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Nick Jaffer: Kate, we both know donor stewardship is so important in how we engage, retain and grow our relationships with our donors. But, now, in the context of COVID-19, stewardship has a heightened relevance for us and our supporters.

Kate Robertson: Something that vexes a lot of people is how much time, or percentage of your time, do you spend on donor stewardship.

There is no single answer, other than to say there’s never too much time you could spend on stewardship. In the end, it is a very valuable investment of your time. It’s more cost-effective to keep the donors you’ve got than to get new donors. But I’m mindful resources are tight for many, so it does have to be proportionate, and you have to find the right balance for your situation.

Nick Jaffer: The latest studies have shown a couple of things.

The number one reason around the world why people stop giving is donor fatigue. That’s not entirely surprising in Australia. According to the ACNC [Australian Charities and Not-for-profits Commission], we have about 56,000 charities and a 4% annual growth. So, we have a very saturated market with increasing competition.

The latest stat from Blackbaud Target Analytics shows 67% of donors give to six-plus organisations. And, the 2016 Giving Australia Index found that donors stop giving because they don’t know where the money is going or how it’s being used, which echoes a benchmark Canadian study at the turn of the century on why major donors stop giving.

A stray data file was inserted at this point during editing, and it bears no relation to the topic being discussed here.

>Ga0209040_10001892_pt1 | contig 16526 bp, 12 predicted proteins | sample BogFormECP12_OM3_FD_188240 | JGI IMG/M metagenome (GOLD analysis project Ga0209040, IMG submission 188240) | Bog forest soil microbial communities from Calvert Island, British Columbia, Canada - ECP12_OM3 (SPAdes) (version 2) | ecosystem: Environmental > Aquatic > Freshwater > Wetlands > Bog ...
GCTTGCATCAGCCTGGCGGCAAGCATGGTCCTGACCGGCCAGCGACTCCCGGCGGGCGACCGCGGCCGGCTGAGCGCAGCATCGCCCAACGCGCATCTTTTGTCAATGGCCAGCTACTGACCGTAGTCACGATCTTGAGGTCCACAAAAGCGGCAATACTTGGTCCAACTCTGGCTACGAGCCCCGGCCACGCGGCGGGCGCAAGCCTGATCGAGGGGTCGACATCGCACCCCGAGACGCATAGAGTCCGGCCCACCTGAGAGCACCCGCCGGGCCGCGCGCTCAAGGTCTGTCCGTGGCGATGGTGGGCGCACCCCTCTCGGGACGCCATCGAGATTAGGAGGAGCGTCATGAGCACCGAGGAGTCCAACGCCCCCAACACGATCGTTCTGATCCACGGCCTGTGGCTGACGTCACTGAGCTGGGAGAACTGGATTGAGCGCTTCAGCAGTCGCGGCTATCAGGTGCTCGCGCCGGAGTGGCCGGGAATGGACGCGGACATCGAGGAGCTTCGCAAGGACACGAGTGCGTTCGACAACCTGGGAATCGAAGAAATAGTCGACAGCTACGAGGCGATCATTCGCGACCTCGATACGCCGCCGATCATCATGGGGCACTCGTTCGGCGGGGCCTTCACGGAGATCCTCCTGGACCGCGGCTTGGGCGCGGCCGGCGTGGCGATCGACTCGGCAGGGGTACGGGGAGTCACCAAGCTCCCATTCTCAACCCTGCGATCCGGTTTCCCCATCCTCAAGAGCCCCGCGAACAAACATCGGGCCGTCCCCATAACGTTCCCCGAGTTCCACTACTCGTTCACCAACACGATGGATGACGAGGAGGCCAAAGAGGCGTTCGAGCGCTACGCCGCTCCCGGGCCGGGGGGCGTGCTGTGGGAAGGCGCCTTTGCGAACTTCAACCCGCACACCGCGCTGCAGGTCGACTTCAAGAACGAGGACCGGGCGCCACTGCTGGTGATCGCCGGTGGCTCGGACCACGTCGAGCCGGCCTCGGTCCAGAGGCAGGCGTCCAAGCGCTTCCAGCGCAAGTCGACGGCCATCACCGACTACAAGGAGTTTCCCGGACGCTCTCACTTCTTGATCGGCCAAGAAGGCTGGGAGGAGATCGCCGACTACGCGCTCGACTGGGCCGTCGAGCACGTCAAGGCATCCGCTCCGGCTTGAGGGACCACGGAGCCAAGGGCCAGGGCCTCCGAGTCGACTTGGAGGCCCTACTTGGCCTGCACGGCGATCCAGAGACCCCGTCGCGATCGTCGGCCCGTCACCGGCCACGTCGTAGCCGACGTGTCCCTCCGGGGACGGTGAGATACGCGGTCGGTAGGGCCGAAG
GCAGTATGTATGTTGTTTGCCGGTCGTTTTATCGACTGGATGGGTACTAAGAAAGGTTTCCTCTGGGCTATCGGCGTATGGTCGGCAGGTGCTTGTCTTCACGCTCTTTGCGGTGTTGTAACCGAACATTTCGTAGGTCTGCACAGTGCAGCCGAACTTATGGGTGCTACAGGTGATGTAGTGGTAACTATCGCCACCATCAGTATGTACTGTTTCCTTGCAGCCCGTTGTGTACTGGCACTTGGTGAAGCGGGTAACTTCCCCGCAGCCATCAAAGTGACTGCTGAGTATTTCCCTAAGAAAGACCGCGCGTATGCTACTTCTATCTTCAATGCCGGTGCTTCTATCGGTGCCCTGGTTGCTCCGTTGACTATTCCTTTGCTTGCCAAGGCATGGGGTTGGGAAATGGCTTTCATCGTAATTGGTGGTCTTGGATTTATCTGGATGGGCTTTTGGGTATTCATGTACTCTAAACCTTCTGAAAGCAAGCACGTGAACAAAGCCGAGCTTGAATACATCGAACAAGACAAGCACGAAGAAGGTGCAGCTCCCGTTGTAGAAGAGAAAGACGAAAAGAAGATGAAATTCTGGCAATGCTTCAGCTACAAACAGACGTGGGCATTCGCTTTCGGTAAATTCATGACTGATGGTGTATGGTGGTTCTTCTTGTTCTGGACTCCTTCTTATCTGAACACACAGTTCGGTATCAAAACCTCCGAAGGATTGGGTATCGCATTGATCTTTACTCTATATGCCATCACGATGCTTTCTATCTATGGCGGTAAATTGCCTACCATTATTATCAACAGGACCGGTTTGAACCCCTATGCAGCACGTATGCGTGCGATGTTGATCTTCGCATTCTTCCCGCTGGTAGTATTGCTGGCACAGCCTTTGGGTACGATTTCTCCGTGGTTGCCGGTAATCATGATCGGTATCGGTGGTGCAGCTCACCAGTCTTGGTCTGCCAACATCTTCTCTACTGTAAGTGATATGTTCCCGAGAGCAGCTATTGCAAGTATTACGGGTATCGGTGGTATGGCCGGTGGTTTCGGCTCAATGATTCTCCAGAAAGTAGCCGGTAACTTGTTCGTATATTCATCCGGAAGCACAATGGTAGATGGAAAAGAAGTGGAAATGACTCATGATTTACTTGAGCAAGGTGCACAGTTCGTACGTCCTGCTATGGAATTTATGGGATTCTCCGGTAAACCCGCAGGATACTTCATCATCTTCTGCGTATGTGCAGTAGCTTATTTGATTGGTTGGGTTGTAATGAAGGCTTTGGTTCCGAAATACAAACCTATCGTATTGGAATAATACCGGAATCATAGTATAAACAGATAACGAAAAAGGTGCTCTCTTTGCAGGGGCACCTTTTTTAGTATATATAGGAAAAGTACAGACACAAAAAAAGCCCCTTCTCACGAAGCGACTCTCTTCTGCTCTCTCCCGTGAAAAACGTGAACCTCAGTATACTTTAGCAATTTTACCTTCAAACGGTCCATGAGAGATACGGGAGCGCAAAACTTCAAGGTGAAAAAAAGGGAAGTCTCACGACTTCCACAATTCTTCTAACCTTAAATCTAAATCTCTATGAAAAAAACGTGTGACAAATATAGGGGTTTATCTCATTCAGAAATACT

These stats tell us why accountability and stewardship are so important and why time needs to be allocated to it. If we’re not looking after our donors well, we risk losing them.

The Association of Fundraising Professionals [AFP]compared the private sector with the nonprofit sector. First-time retention of customers for the private sector is 94%, whereas the nonprofit retention rate for first-time donors is 27%, and only 46% of all donors renew. It puts on an incredible amount of pressure, now and ongoingly, if we have such a high donor churn.

Kate Robertson: If only 46% of all donors are going to renew, then it’s really, really important we think about what programs we’re going to start in the first place and how we are going to retain those donors. I’m very conscious during the past several months there’s been many new initiatives to raise new money, but we have to think hard about retaining those donors. Giving Days can be very similar, where there’s a huge amount of effort to bring a lot of smaller donations in on a particular day, but then the efforts to renew and retain those donors is quite considerable, and in small shops that becomes a really significant thing.

Reducing donor losses is the least expensive strategy for increasing your net fundraising gains. With the effort, cost, time, collateral and strategic thinking that goes into finding new donors, you would be better spending your time keeping the ones you already have.

Nick Jaffer: Research from Adrian Sargeant and Stephen Lee shows it costs 10 times more to bring in a new donor than keep an existing one! In the same research, it takes 18 months for a new donor to cover the costs of their acquisition—so if we don’t have a strategy to get a gift in their second year, it’s actually better not to get them at all because your organisation will lose money. We spend a lot of time on donor acquisition but we really need to be thinking about building retention and donor renewal as well.

Kate Robertson: At the centre of your donor stewardship and retention, unsurprisingly, is your donor. We have a notice up in the office that says, “They are not our donor, we are their charity”. It really flips the thinking, and puts the donor at the centre.